Big Data

The term Big Data became popular around 2010/2011 as a way to denote very large data sets of magnitudes that were not commonly analyzed by business analysts before. Thanks to the progress in hardware and software, such very large data sets are now within the reach of not only scientists but also practitioners in many companies who use them for data mining and modeling. Big Data sets are usually larger than two gigabytes (1 gigabyte = 1,000 megabytes), which is the file size limit of 32-bit operating systems, most commonly used in business applications before they were replaced by the 64-bit OSs at the end of the first decade of the 21st century. Some data repositories may grow to thousands of terabytes, i.e., to the petabyte range (1 petabyte = 1,000 terabytes). Beyond petabytes, data set size can be measured in exabytes (1 exabyte = 1,000 petabytes = one quintillion bytes). For example, the manufacturing sector worldwide in 2010 is estimated to have stored a total of 2 exabytes of new information (Manyika et al., 2011).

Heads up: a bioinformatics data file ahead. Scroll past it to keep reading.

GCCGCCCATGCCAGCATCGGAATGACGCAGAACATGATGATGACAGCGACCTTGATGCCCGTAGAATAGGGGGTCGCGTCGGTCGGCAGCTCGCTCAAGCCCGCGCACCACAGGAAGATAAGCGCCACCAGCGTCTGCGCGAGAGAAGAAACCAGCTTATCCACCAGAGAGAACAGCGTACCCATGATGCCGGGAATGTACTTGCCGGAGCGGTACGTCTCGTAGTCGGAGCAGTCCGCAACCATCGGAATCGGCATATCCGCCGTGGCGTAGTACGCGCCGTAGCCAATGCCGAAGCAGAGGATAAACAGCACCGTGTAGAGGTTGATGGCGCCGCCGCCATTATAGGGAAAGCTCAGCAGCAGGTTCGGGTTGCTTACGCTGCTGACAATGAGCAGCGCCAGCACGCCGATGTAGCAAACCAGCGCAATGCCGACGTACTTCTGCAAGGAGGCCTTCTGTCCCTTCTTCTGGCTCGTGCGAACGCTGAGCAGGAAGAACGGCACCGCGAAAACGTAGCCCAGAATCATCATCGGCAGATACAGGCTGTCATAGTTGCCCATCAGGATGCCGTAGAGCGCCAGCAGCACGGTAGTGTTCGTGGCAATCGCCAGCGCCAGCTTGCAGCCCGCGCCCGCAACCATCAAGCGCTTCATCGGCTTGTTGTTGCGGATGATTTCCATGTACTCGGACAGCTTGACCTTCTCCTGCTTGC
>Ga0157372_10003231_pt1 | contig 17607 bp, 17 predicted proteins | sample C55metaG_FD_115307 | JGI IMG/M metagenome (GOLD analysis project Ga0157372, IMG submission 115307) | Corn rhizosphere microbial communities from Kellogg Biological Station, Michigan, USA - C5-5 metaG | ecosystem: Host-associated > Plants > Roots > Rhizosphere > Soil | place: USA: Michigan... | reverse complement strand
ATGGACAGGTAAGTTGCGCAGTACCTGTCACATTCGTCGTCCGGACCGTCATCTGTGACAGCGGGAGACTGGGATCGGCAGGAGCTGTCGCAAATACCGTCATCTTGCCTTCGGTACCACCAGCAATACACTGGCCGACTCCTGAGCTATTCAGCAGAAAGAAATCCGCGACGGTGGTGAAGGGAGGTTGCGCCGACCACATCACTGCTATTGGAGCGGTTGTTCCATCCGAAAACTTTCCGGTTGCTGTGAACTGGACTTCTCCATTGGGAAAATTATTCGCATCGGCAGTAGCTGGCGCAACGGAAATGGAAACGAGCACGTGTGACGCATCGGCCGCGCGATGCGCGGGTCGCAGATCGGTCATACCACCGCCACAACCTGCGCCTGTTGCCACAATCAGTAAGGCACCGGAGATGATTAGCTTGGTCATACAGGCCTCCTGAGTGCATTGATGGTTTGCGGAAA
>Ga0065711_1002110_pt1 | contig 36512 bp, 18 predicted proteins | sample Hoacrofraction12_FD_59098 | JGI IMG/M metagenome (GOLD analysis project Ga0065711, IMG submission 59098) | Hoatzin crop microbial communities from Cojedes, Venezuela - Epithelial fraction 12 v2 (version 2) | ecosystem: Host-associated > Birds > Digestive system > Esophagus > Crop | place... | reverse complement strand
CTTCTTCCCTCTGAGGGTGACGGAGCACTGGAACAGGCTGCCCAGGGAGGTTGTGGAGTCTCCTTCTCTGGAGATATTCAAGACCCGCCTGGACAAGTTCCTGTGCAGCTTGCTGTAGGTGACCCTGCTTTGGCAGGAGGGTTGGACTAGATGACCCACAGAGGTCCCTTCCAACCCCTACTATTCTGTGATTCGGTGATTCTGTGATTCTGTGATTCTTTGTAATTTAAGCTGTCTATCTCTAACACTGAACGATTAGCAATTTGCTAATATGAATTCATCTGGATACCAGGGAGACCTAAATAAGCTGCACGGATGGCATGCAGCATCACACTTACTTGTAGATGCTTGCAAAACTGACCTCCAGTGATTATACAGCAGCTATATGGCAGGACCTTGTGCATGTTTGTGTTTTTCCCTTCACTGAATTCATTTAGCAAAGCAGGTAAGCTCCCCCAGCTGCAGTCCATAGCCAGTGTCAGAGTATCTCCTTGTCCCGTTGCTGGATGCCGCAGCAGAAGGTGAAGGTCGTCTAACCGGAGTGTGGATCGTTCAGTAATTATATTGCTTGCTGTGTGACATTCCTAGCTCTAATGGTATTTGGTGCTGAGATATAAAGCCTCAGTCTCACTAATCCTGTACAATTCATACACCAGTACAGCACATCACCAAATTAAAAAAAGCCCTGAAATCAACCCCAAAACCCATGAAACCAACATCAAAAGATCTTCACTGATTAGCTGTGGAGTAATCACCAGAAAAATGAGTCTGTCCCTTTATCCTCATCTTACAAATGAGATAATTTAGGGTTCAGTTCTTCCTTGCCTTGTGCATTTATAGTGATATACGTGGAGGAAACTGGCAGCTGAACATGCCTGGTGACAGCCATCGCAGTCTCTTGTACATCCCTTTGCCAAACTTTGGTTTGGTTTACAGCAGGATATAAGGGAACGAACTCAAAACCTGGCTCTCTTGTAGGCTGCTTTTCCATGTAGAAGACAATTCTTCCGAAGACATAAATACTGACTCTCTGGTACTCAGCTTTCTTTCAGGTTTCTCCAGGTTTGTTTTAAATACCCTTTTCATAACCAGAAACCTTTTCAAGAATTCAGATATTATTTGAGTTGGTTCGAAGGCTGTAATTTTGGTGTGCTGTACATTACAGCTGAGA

1 terabyte = 1,000 megabytes

1 petabyte = 1,000 terabytes

1 exabyte = 1,000 petabytes (one quintillion bytes)

In many cases, when the data set is expected to be homogenous and no subset detection or stratification analysis is planned, it is not necessary to process data sets of Big Data magnitude because statistical sampling can produce identical results much faster (sometimes thousands of times faster). However, the important advantage of being able to process the complete, very large data sets without sampling involve 1) the ability to identify relatively small homogenous subsets that reveal distinctive and identifiable patterns of interest, and 2) the ability to detect rare anomalies.